To facilitate the assembly of the wall panels 12 into the wall structure 10 or 28, the opposite side edges 32, 33 are contoured, so as to provide an interlocking mating engagement between adjacent panels 12. Also, the upper edge 34 and lower edge 36 may also be contoured so as to matingly engage the corresponding edge of an adjacent panel. Thus, an interlocked joint 38 is provided between the adjacent panels 12 with forward and rearward relative movement of the panels being inhibited by the matingly engaged contoured edges 32, 33, 34, 36. The contoured edges of the wall panels 12 may take various shapes which provide overlapping mating engagement. In comparison, in prior art panels, the edges are flat so as to provide a butt joint which does not preclude relative movement of the adjacent panels with respect to one another.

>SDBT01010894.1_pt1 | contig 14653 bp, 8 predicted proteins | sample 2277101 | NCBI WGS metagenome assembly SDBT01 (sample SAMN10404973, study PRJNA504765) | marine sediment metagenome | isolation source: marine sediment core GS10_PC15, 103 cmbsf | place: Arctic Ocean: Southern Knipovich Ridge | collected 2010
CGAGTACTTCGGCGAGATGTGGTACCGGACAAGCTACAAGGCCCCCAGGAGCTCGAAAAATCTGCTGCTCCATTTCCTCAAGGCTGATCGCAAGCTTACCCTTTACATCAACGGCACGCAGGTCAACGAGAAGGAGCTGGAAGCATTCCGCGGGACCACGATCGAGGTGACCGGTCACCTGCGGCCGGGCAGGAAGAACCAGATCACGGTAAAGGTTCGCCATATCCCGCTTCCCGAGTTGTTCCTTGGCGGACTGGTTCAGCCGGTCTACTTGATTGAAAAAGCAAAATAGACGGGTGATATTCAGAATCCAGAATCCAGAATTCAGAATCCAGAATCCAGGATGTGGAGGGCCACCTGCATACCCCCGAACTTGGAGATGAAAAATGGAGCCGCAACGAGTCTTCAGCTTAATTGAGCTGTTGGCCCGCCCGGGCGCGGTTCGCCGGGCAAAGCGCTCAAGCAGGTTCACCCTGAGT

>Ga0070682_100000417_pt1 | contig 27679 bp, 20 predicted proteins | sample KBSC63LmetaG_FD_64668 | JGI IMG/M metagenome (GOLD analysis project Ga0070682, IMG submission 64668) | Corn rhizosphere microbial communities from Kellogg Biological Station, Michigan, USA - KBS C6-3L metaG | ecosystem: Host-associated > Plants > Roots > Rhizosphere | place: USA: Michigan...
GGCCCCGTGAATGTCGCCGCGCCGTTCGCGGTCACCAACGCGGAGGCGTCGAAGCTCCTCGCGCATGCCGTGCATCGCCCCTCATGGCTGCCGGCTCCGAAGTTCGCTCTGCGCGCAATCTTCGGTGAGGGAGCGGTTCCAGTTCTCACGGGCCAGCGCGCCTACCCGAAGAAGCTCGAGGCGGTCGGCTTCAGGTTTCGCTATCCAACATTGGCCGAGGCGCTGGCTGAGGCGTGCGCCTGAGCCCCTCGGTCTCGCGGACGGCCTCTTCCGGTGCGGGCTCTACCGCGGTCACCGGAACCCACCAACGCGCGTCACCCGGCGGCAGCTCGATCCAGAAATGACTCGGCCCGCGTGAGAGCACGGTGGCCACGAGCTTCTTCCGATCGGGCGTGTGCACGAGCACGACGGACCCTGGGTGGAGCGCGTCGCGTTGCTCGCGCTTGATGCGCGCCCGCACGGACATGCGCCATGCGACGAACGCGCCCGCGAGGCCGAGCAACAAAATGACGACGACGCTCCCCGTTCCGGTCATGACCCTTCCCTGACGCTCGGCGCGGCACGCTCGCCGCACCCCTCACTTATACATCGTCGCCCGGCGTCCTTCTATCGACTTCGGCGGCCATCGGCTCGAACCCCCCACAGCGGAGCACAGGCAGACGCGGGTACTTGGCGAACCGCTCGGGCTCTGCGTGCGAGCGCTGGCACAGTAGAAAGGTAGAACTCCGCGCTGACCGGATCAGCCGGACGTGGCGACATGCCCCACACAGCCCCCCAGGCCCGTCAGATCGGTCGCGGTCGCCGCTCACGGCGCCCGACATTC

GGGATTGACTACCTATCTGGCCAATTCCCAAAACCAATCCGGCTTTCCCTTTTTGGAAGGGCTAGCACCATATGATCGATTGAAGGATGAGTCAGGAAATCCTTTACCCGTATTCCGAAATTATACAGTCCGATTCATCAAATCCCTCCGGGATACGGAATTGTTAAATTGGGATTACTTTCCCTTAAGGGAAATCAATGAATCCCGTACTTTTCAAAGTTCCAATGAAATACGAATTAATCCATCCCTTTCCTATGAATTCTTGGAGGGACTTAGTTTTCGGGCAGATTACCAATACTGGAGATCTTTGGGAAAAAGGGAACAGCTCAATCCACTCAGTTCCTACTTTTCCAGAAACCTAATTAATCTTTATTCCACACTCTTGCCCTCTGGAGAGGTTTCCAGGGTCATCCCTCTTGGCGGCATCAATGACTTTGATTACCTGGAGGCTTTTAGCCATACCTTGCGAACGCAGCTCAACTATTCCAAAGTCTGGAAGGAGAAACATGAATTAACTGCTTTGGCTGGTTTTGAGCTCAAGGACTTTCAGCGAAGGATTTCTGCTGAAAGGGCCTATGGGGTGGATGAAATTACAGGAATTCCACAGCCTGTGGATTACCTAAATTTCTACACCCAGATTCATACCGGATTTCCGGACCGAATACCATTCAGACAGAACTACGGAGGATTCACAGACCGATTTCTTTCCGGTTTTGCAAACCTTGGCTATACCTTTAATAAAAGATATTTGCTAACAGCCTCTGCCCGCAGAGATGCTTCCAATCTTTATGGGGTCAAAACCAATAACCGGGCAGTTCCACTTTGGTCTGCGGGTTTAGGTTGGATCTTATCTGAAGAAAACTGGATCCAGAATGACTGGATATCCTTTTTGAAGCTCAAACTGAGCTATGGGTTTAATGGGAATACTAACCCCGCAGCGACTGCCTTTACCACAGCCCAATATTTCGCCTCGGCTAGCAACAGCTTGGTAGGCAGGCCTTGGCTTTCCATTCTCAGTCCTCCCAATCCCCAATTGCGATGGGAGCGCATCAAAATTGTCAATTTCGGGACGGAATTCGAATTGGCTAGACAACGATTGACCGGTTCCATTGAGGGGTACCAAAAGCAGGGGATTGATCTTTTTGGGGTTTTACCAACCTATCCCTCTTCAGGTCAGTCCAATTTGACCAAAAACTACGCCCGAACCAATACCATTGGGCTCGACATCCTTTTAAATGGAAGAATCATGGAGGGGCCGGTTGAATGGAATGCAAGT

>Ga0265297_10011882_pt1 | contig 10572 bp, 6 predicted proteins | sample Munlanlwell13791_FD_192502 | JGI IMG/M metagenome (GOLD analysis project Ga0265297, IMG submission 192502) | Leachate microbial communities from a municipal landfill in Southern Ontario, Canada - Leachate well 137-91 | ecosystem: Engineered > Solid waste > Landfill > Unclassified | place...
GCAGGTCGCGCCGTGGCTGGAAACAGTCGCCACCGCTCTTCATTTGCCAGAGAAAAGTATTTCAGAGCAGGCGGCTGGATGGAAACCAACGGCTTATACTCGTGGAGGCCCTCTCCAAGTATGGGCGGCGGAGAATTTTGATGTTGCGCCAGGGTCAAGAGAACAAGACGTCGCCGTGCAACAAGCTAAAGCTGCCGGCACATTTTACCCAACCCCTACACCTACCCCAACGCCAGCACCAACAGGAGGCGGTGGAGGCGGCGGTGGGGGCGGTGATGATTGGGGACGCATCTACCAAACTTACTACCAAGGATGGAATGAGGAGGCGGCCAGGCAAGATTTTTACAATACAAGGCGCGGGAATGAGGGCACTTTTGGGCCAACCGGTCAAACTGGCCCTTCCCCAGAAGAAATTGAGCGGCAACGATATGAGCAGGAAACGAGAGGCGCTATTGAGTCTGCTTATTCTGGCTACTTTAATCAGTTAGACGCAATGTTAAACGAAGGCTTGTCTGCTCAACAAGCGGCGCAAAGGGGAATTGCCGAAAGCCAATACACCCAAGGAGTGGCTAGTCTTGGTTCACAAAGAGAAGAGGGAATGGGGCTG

As seen in FIGS. 9 and 10, the upper edge 34 of the wall panels 12 may also be provided with a plurality of notches 40 adapted to receive floor or wall joists 42. The joists 42 are supported by the inner concrete layer 14 and may be any known construction. The joists 42 are preferably positioned in the notches 40 of the wall panels 12 before the intermediate concrete layer 27 is poured. The ends of the joists 42 may extend into the air gap 26, as seen in FIG. 10. An anchoring surface may extend from the ends of the joists or be formed therein so as to anchor the joints in the intermediate concrete layer 27. For example, the anchoring surface may be a nail or bolt in the end of the joist 42, or may be a varying dimension formed in the end of the joist 42. Decking material 44 may be attached to the joists 42 before the intermediate concrete layer 27 is poured. By installing the floor or roof joists in the notches 40, the need for a ledger beam on the wall is eliminated. By installing the joists and the decking material 44 before concrete layer 27 is poured, the wall panels 12 are braced during the pouring process. Further, the decking material 44 provides a safe work platform at the top of the wall structure 10 or 28.